|Cathay Pacific Catering Services (HK) Limited||Subsidiary||Catering services||Hong Kong||100%|
|Cathay Pacific MTN Financing Limited||Subsidiary||Financial services||Cayman Islands||100%|
|Cathay Pacific Services Limited||Subsidiary||Cargo||Hong Kong||100%|
|Cebu Pacific Catering Services Inc.||Joint Venture||Airline catering||Philippines||40%|
|Dell Fresh Limited||Subsidiary||Catering||Hong Kong||100%|
|Ground Support Engineering Limited||Joint Venture||Airport ground engineering support and equipment maintenance||Hong Kong||50%|
|Global Logisticcs System HK Company Limited||-||Air Cargo Computing||Hong Kong||95%|
|Guangzhou Guo Tai Information Processing Company Limited||Subsidiary||Information processing||China||100%|
|HAECO ITM Ltd.||Joint Venture||Inventory technical management services||Hong Kong||30%|
|Hong Kong Airport Services Limited||Subsidiary||Ground handling||Hong Kong||100%|
|Hong Kong Aviation and Airport Services Limited||Subsidiary||Propert Investment||Hong Kong||100%|
|Hong Kong Dragon Airlines Limited||Subsidiary||Airline||Hong Kong||100%|
|LSG Lufthansa Service Hong Kong Limited||-||Airline catering||Hong Kong||32%|
|Shanghai International Airport Services Co., Limited||Joint Venture||Ground handling||China||25%|
|Snowdon Limited||Subsidiary||Financial services||Hong Kong||100%|
|Troon Limited||Subsidiary||Financial services||Hong Kong||100%|
|Vogue Laundry Service Limited||Subsidiary||Laundry and Dry Cleaning||Hong Kong||100%|
**Shareholding held through subsidiary at 25%, another 24% held through an economic interest with total holding at 49%
All Cathay Pacific aircraft carry the following livery, logos and trademarks: the "brushwing" livery on the body and on the vertical stabiliser, introduced in the early 1990s; the "Asia's world city" brandline, the Brand Hong Kong logotype and the dragon symbol; the Oneworld logo and the Swire Group logo.
The brushwing logo consists of a calligraphic stroke against a green background; the stroke is intended to appear like the wing of a bird. The previous logo, consisting of green and white stripes, was in place from the early 1970s until 1994.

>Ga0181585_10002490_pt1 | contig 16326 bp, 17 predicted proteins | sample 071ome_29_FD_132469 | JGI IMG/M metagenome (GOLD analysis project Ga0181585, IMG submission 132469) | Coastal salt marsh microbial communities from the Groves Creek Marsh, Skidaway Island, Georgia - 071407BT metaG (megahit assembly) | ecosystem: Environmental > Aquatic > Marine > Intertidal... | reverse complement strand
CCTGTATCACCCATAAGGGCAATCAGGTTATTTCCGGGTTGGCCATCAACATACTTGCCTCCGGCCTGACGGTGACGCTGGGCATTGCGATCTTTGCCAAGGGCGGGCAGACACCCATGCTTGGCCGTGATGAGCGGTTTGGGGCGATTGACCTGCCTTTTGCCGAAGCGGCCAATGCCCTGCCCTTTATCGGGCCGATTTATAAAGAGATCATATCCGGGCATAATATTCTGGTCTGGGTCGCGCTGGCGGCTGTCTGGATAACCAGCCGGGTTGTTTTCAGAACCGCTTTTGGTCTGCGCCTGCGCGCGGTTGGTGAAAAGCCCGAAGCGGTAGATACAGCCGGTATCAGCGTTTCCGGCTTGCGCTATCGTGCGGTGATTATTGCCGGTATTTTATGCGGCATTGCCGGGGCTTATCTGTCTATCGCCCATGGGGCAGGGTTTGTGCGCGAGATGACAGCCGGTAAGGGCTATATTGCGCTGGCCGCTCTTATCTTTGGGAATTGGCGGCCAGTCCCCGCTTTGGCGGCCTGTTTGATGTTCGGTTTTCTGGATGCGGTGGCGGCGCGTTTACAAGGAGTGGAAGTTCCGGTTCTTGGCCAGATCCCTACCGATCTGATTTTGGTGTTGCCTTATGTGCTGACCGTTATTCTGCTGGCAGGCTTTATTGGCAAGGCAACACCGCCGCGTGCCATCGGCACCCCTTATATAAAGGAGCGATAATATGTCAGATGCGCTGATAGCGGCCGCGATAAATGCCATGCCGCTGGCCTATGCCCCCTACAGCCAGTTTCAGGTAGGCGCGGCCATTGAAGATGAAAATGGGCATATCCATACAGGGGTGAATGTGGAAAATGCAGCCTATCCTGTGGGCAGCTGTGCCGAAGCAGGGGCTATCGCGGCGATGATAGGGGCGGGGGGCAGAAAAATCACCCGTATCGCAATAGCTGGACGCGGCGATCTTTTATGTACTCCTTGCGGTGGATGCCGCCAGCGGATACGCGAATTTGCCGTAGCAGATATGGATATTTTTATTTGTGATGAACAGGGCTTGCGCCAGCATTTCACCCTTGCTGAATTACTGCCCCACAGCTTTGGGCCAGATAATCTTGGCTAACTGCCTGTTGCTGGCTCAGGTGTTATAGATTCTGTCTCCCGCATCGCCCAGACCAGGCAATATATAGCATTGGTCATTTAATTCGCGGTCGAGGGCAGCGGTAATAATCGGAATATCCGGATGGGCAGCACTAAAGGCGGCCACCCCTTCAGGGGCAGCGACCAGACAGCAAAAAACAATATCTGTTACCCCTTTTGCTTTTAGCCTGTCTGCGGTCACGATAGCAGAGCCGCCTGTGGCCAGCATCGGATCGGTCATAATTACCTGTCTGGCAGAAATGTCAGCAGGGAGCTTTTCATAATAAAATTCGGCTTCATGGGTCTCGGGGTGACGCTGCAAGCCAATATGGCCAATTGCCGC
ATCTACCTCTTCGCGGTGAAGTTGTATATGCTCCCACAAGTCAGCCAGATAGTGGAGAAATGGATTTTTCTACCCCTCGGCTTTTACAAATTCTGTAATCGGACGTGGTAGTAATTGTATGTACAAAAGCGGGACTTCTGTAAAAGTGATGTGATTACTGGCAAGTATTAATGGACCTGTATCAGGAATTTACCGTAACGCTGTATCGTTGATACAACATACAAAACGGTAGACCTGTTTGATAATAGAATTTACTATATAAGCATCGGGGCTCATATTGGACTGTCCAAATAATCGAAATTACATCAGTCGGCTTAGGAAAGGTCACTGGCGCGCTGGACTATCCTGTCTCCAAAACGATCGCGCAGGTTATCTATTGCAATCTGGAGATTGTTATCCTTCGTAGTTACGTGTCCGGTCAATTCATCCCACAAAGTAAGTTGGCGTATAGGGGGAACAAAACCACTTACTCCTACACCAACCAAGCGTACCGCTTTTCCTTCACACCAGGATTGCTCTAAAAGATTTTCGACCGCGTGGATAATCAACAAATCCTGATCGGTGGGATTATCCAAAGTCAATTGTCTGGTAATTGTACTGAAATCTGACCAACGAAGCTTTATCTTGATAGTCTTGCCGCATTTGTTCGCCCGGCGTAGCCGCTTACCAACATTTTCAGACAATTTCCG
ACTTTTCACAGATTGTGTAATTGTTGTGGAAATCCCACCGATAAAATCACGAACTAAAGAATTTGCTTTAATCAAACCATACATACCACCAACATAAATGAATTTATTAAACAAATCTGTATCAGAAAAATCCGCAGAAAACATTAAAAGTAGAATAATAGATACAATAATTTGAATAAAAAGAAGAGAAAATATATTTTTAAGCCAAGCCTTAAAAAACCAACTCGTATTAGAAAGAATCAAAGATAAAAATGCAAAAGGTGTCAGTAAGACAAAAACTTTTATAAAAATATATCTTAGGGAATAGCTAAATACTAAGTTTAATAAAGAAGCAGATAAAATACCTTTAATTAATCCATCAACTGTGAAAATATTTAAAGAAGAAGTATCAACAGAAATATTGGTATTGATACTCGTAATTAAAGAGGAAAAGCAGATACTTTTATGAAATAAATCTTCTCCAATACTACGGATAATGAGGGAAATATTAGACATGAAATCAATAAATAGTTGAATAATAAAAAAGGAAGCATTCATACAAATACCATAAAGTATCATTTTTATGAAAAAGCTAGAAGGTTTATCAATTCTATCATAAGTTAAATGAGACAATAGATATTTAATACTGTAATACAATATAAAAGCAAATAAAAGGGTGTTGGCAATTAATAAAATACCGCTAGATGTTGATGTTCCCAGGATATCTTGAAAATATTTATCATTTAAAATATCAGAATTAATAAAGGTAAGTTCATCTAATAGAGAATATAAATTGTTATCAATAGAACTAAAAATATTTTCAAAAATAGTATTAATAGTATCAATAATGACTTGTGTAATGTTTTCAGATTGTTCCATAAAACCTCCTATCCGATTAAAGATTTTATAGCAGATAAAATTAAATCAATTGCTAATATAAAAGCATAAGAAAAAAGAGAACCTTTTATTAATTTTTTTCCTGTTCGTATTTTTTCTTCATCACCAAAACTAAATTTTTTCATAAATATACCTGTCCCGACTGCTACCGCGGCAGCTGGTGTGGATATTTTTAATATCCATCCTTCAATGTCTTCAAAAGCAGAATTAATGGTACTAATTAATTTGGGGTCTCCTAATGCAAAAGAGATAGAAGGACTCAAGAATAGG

Prior to 1997, all Cathay Pacific aircraft carried the British flag on the empennage. After the handover, aircraft carry the Brand Hong Kong logo and with HONG KONG or in Chinese 香港 under or beside the Brand Hong Kong logo instead of using the Hong Kong Special Administrative Region (HKSAR) flag. In fact, the HKSAR flag has never appeared on any aircraft.
In November 2015, the airline revealed a refreshed version of its previous livery, featuring a simpler paint scheme while maintaining their trademark brushwing on an all-green tail. Boeing 777-300ER (B-KPM) was the first aircraft to wear the new livery. The second aircraft was a freighter aircraft, Boeing 747-400ERF (B-LIA).
Cathay Pacific serves 80 destinations (including cargo), but not including codeshare in 46 countries and territories on five continents, with a well-developed Asian network. The airline serves a number of gateway cities in North America and Europe, with easy connections with its Oneworld and codeshare partners, American Airlines and British Airways via Los Angeles and London, respectively. In addition, the airline serves 10 French cities via a codeshare partnership with French national rail operator, SNCF, from Paris. The airline also has access to over 17 destinations in China through its subsidiary, Cathay Dragon.
- Air Astana
- Air Canada (Selected connecting routes)
- Air China
- Air New Zealand
- Alaska Airlines
- American Airlines
- Bangkok Airways
- British Airways
- Cathay Dragon
- Fiji Airways
- Japan Airlines
- LATAM Brasil
- LATAM Chile
- Lufthansa (Selected connecting routes)
- Malaysia Airlines 
- MIAT Mongolian Airlines 
- Philippine Airlines
- Qatar Airways
- S7 Airlines
- SriLankan Airlines
- Vietnam Airlines
Cathay Pacific operates an all-wide-body fleet composed of Airbus A330, Airbus A350, Boeing 747(cargo) and Boeing 777 aircraft. The airline also has more Airbus A350 , Boeing 777X and 777-300 aircraft on order.
Cathay Pacific has two loyalty programs: The Marco Polo Club (The Club), the loyalty program, and Asia Miles, the travel reward program. Members of The Club are automatically enrolled as Asia Miles members.
Marco Polo Club
The Marco Polo Club is divided into four tiers, Green (entry level), Silver, Gold and Diamond, based on the member's past travel. A joining fee of US$100 is applicable for a Marco Polo Club membership. Members earn Club Points on eligible fare classes with Cathay Pacific, Cathay Dragon and Oneworld member airlines. These are used to calculate the member's eligibility for membership renewal, upgrade or downgrade during the membership year. Higher-tiered members are provided with increased travel benefits such as guaranteed Economy Class seat, additional baggage allowance, priority flight booking and airport lounge access. The Marco Polo Club membership is terminated after 12 months of inactivity or failure to meet minimum travel criteria as outlined in the membership guide and will be downgraded to Asia Miles member.